Two articles by New Direction staff members were published in the February edition of the Christian Educators Journal. We wanted to reprint the articles here for those who haven’t had an opportunity to review the journal.
In the first, Beth Carlson-Malena shares some of the experiences members of our Generous Space community shared with her about their years in Christian schools. Whether you are a Christian school teacher, a teacher in the public system, involved with students, youth, or the parent of growing kids, we hope that these articles will be helpful and that you’ll share them with others.
Practical Ways Teachers Can Support LGBTQ+ Students
When it comes to issues of sexuality and gender, I do not envy teachers at Christian schools. These are touchy, hot-button subjects, and it’s no wonder teachers often feel pressure. In many schools, there are position statements and policies in place regarding homosexuality and gender expression. Such statements are often based on scriptural interpretation but might not focus on how to actually support students who may be questioning or coming out. Parents in the community have expectations about what teachers should and should not say, but those expectations may vary or even be contradictory depending on the parent.
Most teachers I talk to are primarily concerned about the health and wellbeing of their students, especially the ones who seem most physically, emotionally, mentally and/or spiritually vulnerable. But given the diversity in many school communities, teachers may be uncertain about the potential consequences of their response to these matters. If your administration and staff have not had an open and direct conversation about how to best support students dealing with these matters, I hope this article will serve as a catalyst for that discussion.
In my work as Director of Community with New Direction Ministries, I am privileged to hear the stories of LGBTQ+ Christians on a daily basis. For those who have attended Christian schools, their memories of school years are often difficult. Here are excerpts from reflections written by five different LGBTQ+ Christians:
“I found [Christian school] traumatic. I remember when I wasn’t even out [as gay] yet I had a couple bullies in my religion class single me out constantly… I didn’t have help from the teacher, instead I had the opposite. I had him not knowing what to do in that situation. Therefore, I suffered.”“I remember one year, grade 7, my teacher, whom I really liked, spoke with great disdain and disgust (literally, the expression on his face made it look like he had just eaten rotten liver…) about homosexuality… It reinforced the internal pact I had made with myself at the time that I would never come out to anyone, anyhow, at any time, and that as far as ‘Do not tell a lie’ was concerned, ‘except about being gay’ would always be for me footnoted in small print at the bottom of the page. Living with that tension throughout school was really traumatic for me, because on the one hand, I was taught honesty as a virtue, but in order to survive, I felt I had no choice but to lie.”“The school clearly wasn’t a safe space to be gay. Homophobic slurs were heard all the time. And I remember feeling pressured by peers to fit a strict mould of traditional femininity. I don’t have any memories of my teachers even mentioning LGBTQ people.”“It almost felt like my teachers were afraid of anything to do with sexuality… It was made clear that any alternative to heterosexuality was something you definitely wanted to avoid, was shameful, and was something to whisper so as to hopefully not bring too much attention to it… it created a stigma that I carried with me unconsciously. It is something that I find myself still having to unpack.”“The thing about being queer in a Christian school is that if it’s talked about at all, it’s mentioned in inconsiderate jokes or as a sinful choice. How was I possibly supposed to realize and accept that this was actually me when this view was all I knew of being LGBTQ?”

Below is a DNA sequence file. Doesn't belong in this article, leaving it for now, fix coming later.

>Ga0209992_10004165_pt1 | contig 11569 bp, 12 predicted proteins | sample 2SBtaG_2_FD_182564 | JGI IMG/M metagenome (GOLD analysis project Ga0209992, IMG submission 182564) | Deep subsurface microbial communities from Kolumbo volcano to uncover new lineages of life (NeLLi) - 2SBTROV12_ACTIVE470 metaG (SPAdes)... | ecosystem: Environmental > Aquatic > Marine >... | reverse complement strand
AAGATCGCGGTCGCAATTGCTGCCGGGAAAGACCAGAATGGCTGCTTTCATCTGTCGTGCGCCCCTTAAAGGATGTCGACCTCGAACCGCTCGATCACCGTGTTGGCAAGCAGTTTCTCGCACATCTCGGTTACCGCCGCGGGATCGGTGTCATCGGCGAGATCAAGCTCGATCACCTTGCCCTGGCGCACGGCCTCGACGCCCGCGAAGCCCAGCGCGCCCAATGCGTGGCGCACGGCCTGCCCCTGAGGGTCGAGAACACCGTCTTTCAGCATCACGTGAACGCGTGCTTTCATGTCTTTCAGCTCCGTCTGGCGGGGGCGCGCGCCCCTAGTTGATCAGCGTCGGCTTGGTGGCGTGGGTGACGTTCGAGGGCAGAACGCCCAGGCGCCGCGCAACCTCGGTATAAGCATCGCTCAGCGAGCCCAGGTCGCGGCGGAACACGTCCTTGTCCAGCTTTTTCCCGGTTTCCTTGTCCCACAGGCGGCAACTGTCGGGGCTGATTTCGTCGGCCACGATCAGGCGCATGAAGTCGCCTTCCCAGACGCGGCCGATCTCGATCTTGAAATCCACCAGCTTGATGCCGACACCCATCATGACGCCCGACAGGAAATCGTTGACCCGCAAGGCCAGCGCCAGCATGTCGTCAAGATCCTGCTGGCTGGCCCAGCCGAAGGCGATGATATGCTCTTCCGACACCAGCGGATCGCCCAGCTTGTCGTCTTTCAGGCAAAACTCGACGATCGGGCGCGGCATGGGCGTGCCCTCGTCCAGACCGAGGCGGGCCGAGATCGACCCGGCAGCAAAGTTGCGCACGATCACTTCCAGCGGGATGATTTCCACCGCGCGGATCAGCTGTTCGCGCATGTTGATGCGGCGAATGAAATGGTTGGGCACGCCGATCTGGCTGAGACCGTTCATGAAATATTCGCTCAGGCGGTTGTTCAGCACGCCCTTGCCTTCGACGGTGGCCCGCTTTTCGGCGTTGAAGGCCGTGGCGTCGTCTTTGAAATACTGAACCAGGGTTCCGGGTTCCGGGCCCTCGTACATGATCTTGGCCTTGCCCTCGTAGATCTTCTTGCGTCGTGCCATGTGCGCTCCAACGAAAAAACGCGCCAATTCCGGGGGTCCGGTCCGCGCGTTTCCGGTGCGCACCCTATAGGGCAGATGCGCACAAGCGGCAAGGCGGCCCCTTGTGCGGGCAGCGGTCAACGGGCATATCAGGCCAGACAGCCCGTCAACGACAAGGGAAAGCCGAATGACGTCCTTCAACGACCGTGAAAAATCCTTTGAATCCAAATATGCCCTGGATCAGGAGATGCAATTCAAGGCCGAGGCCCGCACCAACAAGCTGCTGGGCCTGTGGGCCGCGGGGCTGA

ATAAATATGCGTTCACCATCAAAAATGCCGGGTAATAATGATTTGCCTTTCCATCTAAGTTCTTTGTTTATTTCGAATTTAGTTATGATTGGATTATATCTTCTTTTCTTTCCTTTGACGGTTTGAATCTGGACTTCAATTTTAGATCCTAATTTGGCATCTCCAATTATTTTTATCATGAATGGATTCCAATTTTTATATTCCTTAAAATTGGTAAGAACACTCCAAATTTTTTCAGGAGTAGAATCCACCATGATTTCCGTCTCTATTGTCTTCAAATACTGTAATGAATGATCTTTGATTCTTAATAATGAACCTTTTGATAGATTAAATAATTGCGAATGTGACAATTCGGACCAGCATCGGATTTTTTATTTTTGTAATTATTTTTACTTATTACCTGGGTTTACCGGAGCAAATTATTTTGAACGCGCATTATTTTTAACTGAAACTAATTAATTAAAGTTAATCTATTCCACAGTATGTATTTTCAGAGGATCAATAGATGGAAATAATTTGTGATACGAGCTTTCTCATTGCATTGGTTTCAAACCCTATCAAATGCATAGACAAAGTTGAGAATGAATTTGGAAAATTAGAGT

In an increasingly LGBTQ-positive culture, church, Christian school, and faith-based homes can be some of the most difficult places for students who are questioning or considering coming out. A study by the Williams Institute found that approximately 40% of homeless youth in America identify as LGBTQ+, and the most common reason they gave for being homeless was familial rejection (2012). As I’ve talked to front-line support workers, they’ve told me that they are now focusing their energies on reducing the total time LGBTQ+ youth are homeless rather than trying to prevent their homelessness altogether. The reason? They simply don’t feel theologically equipped to convince religious parents to change their posture toward their children. In situations where parents are having difficulty processing their child’s coming out, LGBTQ+ students benefit from having additional trusted Christian adults in whom they can confide, and with whom they can work out their thoughts and feelings.